Taipei -- Today marks the Dongzhi Festival, the equivalent to the winter solstice in the Gregorian calendar. Taiwanese families traditionally reunite on this day and eat tangyuan (湯圓), brightly colored glutinous rice balls, to symbolize family unity and the passing of another year.
The winter solstice in the northern hemisphere is the shortest day of the year and is usually cold, however this year has been unseasonably warm, with today's high in Taipei reaching a balmy 26 degrees Celsius (80 degree Fahrenheit). It is said that if it is sunny on the winter solstice, it will rain on Chinese New Year's Day.
The process of making tangyuan involves first soaking sticky rice flour in water, then kneading it into a dough, pressing it with a stone to drain the water, and then shaping the dough into the desired shape. Lastly, the rice ball is steamed and bright food coloring is then applied. One should take caution when buying ready-made dumplings as the Health Bureau of Taichung City announced on Monday the bust of an illicit dumpling maker that used industrial red dye to color its dumplings.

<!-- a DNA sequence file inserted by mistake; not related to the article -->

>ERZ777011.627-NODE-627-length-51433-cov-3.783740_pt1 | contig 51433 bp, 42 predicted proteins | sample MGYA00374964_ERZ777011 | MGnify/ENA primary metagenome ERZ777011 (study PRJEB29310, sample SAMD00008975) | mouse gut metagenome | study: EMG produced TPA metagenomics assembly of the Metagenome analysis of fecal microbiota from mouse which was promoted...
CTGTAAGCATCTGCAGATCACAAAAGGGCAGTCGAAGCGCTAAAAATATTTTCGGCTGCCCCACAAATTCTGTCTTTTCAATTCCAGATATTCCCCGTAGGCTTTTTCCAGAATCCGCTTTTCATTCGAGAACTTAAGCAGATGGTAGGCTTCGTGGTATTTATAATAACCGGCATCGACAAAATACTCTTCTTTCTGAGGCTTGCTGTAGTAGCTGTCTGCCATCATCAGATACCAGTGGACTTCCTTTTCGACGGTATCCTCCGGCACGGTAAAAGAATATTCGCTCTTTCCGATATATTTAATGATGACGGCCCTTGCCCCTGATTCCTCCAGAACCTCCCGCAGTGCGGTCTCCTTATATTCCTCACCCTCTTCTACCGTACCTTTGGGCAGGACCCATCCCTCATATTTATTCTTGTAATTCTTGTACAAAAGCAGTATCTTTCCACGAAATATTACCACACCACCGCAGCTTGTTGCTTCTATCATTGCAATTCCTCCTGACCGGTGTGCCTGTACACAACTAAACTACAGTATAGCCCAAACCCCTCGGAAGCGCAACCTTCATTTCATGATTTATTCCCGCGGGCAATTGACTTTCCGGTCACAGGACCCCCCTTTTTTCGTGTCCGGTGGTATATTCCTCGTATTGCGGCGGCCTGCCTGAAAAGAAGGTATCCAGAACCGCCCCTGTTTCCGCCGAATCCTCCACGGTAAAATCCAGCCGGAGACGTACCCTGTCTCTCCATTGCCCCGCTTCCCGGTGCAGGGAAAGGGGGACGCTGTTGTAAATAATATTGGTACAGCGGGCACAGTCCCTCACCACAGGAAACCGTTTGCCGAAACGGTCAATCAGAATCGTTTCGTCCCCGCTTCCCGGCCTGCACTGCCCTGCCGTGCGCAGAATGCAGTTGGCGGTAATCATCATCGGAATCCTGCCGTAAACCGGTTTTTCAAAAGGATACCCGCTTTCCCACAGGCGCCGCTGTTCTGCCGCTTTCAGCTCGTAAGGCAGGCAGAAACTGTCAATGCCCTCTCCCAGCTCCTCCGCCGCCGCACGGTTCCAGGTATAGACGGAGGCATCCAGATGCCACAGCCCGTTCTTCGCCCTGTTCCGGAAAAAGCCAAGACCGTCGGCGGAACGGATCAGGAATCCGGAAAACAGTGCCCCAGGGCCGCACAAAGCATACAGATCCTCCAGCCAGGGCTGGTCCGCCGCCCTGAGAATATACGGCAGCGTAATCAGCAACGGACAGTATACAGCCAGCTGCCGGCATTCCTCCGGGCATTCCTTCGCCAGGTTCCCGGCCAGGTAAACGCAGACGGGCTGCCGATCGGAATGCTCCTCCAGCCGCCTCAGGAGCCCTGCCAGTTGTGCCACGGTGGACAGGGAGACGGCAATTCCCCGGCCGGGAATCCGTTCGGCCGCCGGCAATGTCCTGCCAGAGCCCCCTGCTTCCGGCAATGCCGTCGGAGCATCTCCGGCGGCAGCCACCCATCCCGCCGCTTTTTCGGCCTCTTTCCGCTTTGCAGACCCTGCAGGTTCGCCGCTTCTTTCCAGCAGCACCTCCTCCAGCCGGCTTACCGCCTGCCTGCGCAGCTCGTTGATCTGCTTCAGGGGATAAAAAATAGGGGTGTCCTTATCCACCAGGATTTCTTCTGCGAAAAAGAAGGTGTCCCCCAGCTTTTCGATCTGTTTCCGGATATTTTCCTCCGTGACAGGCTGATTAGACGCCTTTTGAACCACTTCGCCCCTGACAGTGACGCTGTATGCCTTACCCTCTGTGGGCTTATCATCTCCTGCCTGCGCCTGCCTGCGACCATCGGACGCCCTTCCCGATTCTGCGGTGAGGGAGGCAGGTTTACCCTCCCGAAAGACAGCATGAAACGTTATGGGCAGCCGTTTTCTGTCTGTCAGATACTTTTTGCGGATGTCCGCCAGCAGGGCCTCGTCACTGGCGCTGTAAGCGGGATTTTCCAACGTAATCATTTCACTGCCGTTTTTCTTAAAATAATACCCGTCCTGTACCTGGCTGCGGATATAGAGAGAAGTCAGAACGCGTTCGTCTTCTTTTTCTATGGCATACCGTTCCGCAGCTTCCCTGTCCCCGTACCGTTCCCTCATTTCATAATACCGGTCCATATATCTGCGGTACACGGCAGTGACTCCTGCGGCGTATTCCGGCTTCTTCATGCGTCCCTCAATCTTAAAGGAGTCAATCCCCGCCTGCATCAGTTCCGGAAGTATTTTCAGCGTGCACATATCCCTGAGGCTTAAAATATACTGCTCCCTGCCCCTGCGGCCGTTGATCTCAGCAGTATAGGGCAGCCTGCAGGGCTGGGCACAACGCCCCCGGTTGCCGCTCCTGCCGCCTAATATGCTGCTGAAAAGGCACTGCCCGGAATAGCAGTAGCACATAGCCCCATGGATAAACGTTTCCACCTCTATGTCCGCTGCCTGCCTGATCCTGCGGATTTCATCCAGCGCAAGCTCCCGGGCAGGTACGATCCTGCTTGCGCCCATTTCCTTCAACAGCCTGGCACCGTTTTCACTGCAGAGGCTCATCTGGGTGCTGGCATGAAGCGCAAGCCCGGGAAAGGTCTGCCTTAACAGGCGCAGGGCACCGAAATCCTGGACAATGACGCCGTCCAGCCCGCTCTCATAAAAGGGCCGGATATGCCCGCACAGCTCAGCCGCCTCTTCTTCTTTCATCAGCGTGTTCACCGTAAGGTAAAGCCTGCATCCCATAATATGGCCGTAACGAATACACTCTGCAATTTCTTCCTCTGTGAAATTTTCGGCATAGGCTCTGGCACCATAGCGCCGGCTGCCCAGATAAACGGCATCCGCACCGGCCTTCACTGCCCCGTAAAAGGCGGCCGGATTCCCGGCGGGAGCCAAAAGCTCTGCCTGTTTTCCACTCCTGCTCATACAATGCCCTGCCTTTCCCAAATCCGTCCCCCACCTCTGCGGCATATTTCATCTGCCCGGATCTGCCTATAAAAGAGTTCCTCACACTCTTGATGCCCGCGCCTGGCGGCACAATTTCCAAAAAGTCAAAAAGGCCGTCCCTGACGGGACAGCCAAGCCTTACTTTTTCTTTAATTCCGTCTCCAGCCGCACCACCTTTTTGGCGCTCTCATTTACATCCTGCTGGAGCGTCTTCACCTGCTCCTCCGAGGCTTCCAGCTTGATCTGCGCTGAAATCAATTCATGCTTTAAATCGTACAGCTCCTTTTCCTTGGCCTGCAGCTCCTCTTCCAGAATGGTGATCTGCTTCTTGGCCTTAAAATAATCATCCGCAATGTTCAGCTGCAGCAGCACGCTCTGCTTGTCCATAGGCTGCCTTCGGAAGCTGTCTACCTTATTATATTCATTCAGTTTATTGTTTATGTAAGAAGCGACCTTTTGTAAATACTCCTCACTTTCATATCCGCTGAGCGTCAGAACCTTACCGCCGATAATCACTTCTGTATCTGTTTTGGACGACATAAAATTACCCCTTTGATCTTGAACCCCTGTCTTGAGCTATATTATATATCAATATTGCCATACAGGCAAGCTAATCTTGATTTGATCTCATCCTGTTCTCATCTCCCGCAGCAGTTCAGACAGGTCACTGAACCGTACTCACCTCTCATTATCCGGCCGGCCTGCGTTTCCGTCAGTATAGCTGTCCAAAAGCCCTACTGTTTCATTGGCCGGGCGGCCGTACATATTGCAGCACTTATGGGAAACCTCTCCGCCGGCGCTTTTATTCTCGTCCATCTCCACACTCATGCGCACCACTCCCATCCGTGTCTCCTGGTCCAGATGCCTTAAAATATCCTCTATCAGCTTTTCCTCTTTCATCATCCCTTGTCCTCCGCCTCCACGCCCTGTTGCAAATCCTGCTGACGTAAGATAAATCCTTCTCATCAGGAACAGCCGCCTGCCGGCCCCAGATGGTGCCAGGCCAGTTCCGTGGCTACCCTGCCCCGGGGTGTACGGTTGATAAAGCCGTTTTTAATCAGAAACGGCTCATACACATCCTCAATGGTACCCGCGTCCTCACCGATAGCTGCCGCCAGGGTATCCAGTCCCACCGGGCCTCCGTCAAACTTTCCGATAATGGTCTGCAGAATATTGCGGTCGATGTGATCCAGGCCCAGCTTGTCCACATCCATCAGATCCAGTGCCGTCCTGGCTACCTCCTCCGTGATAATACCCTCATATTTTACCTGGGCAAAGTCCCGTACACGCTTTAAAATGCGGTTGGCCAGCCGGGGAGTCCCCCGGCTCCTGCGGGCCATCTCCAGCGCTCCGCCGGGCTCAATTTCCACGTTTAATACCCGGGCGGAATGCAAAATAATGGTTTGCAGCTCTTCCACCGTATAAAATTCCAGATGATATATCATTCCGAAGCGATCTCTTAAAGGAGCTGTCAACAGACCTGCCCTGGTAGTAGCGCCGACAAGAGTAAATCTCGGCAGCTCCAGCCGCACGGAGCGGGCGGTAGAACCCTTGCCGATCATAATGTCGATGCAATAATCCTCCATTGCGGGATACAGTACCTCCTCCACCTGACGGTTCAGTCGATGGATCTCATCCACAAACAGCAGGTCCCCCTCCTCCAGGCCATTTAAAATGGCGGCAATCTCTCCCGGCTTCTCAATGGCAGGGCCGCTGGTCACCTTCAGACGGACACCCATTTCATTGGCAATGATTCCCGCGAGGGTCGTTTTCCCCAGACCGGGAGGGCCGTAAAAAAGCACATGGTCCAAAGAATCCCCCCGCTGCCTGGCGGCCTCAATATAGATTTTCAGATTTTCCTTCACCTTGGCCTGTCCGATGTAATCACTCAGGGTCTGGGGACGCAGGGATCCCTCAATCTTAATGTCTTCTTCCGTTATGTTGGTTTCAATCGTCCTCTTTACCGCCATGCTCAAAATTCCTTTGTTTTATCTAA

Bowl of tangyuan dumplings (Image by Sebastian Mary on flickr).
In Taiwan, some people stick tangyuan on the back of doors and windows to act as a talisman to ward off evil spirits.
Caijian, another popular glutinous rice dumpling served in Taiwan during dongzhi (CNA image).
In addition to tangyuan, some people also make caijian (菜繭), which differ from tangyuan in that they are thicker and have assorted fillings containing shredded vegetables and meats. A third kind of tasty treat that was once prevalent in Taiwan in old times, are "chicken puppies" (雞母狗仔), though now only rural folk on the island of Penghu continue this tradition.
Up-close view of a chicken puppy made in Penghu (CNA image).
Like tangyuan and caijian, chicken puppies are made from sticky rice flour, but are unique in that are made into a variety of fanciful shapes, including the 12 animals of the Chinese zodiac, gold ingots, and even airplanes. They are then placed on shrines as offering to family ancestors, before being eaten.